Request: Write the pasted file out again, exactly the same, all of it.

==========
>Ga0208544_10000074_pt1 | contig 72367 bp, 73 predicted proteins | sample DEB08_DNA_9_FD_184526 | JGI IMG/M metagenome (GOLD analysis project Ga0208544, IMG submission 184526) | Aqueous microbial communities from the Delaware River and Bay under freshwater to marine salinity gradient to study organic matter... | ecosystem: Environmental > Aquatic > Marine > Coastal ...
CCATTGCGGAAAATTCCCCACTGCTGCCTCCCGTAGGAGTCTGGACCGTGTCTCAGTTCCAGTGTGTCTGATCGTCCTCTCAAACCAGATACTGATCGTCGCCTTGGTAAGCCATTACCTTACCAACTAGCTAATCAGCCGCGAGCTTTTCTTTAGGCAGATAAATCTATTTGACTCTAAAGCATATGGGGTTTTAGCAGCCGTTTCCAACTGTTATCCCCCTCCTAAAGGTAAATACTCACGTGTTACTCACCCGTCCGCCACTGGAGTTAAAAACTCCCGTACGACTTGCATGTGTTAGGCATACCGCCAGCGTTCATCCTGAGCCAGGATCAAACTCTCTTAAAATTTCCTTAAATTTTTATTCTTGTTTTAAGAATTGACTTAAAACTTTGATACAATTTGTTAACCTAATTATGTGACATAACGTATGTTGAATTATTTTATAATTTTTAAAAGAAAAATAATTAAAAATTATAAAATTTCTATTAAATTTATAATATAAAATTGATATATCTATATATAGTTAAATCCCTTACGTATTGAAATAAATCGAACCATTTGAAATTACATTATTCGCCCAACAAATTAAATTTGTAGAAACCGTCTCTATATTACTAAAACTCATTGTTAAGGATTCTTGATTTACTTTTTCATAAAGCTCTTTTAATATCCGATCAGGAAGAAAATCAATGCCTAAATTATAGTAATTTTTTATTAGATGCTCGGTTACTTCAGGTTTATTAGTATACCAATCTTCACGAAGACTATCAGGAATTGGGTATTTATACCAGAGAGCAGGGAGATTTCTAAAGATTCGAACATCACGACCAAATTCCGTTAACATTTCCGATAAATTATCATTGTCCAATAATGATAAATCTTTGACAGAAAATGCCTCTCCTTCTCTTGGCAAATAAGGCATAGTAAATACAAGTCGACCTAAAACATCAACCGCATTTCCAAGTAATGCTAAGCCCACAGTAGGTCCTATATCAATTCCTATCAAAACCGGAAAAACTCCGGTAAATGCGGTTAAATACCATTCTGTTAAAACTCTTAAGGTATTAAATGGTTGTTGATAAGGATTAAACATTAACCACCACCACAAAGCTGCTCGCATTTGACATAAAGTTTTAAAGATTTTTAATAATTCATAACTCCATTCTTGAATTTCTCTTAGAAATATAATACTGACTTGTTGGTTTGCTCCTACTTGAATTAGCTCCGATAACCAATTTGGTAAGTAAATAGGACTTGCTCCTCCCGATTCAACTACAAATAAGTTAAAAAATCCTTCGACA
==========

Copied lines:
>Ga0208544_10000074_pt1 | contig 72367 bp, 73 predicted proteins | sample DEB08_DNA_9_FD_184526 | JGI IMG/M metagenome (GOLD analysis project Ga0208544, IMG submission 184526) | Aqueous microbial communities from the Delaware River and Bay under freshwater to marine salinity gradient to study organic matter... | ecosystem: Environmental > Aquatic > Marine > Coastal ...
CCATTGCGGAAAATTCCCCACTGCTGCCTCCCGTAGGAGTCTGGACCGTGTCTCAGTTCCAGTGTGTCTGATCGTCCTCTCAAACCAGATACTGATCGTCGCCTTGGTAAGCCATTACCTTACCAACTAGCTAATCAGCCGCGAGCTTTTCTTTAGGCAGATAAATCTATTTGACTCTAAAGCATATGGGGTTTTAGCAGCCGTTTCCAACTGTTATCCCCCTCCTAAAGGTAAATACTCACGTGTTACTCACCCGTCCGCCACTGGAGTTAAAAACTCCCGTACGACTTGCATGTGTTAGGCATACCGCCAGCGTTCATCCTGAGCCAGGATCAAACTCTCTTAAAATTTCCTTAAATTTTTATTCTTGTTTTAAGAATTGACTTAAAACTTTGATACAATTTGTTAACCTAATTATGTGACATAACGTATGTTGAATTATTTTATAATTTTTAAAAGAAAAATAATTAAAAATTATAAAATTTCTATTAAATTTATAATATAAAATTGATATATCTATATATAGTTAAATCCCTTACGTATTGAAATAAATCGAACCATTTGAAATTACATTATTCGCCCAACAAATTAAATTTGTAGAAACCGTCTCTATATTACTAAAACTCATTGTTAAGGATTCTTGATTTACTTTTTCATAAAGCTCTTTTAATATCCGATCAGGAAGAAAATCAATGCCTAAATTATAGTAATTTTTTATTAGATGCTCGGTTACTTCAGGTTTATTAGTATACCAATCTTCACGAAGACTATCAGGAATTGGGTATTTATACCAGAGAGCAGGGAGATTTCTAAAGATTCGAACATCACGACCAAATTCCGTTAACATTTCCGATAAATTATCATTGTCCAATAATGATAAATCTTTGACAGAAAATGCCTCTCCTTCTCTTGGCAAATAAGGCATAGTAAATACAAGTCGACCTAAAACATCAACCGCATTTCCAAGTAATGCTAAGCCCACAGTAGGTCCTATATCAATTCCTATCAAAACCGGAAAAACTCCGGTAAATGCGGTTAAATACCATTCTGTTAAAACTCTTAAGGTATTAAATGGTTGTTGATAAGGATTAAACATTAACCACCACCACAAAGCTGCTCGCATTTGACATAAAGTTTTAAAGATTTTTAATAATTCATAACTCCATTCTTGAATTTCTCTTAGAAATATAATACTGACTTGTTGGTTTGCTCCTACTTGAATTAGCTCCGATAACCAATTTGGTAAGTAAATAGGACTTGCTCCTCCCGATTCAACTACAAATAAGTTAAAAAATCCTTCGACA